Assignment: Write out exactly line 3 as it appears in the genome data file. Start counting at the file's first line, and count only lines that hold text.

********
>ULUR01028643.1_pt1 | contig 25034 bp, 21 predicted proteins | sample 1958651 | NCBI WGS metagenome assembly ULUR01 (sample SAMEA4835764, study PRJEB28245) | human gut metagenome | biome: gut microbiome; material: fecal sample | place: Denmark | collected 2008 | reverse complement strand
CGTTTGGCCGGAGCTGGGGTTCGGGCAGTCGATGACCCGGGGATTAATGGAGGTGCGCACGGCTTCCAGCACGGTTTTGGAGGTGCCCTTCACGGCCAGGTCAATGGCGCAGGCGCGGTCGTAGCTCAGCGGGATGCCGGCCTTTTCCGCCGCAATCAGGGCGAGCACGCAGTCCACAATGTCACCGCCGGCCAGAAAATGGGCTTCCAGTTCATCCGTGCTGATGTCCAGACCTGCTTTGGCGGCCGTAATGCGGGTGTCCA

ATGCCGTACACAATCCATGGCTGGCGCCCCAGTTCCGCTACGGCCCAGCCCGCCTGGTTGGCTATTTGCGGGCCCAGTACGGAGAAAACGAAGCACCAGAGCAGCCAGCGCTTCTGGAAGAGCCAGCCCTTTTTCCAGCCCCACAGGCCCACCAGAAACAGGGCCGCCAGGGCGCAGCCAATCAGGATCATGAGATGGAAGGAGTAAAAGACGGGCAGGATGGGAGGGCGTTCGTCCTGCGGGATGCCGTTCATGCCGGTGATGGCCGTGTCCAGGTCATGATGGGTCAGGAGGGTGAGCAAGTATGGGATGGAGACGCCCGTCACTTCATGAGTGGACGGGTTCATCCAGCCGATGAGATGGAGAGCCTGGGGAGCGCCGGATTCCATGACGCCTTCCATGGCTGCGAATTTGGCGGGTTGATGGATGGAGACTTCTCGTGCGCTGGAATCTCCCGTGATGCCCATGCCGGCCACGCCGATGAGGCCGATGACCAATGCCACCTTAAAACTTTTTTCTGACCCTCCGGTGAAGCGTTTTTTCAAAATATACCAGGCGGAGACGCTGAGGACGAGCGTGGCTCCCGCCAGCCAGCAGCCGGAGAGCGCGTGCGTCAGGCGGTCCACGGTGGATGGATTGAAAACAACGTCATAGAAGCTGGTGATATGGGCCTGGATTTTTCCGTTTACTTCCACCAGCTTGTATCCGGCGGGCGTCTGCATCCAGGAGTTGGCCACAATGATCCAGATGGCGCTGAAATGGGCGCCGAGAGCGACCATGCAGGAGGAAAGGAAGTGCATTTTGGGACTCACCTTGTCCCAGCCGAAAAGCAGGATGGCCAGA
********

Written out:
ATGCCGTACACAATCCATGGCTGGCGCCCCAGTTCCGCTACGGCCCAGCCCGCCTGGTTGGCTATTTGCGGGCCCAGTACGGAGAAAACGAAGCACCAGAGCAGCCAGCGCTTCTGGAAGAGCCAGCCCTTTTTCCAGCCCCACAGGCCCACCAGAAACAGGGCCGCCAGGGCGCAGCCAATCAGGATCATGAGATGGAAGGAGTAAAAGACGGGCAGGATGGGAGGGCGTTCGTCCTGCGGGATGCCGTTCATGCCGGTGATGGCCGTGTCCAGGTCATGATGGGTCAGGAGGGTGAGCAAGTATGGGATGGAGACGCCCGTCACTTCATGAGTGGACGGGTTCATCCAGCCGATGAGATGGAGAGCCTGGGGAGCGCCGGATTCCATGACGCCTTCCATGGCTGCGAATTTGGCGGGTTGATGGATGGAGACTTCTCGTGCGCTGGAATCTCCCGTGATGCCCATGCCGGCCACGCCGATGAGGCCGATGACCAATGCCACCTTAAAACTTTTTTCTGACCCTCCGGTGAAGCGTTTTTTCAAAATATACCAGGCGGAGACGCTGAGGACGAGCGTGGCTCCCGCCAGCCAGCAGCCGGAGAGCGCGTGCGTCAGGCGGTCCACGGTGGATGGATTGAAAACAACGTCATAGAAGCTGGTGATATGGGCCTGGATTTTTCCGTTTACTTCCACCAGCTTGTATCCGGCGGGCGTCTGCATCCAGGAGTTGGCCACAATGATCCAGATGGCGCTGAAATGGGCGCCGAGAGCGACCATGCAGGAGGAAAGGAAGTGCATTTTGGGACTCACCTTGTCCCAGCCGAAAAGCAGGATGGCCAGA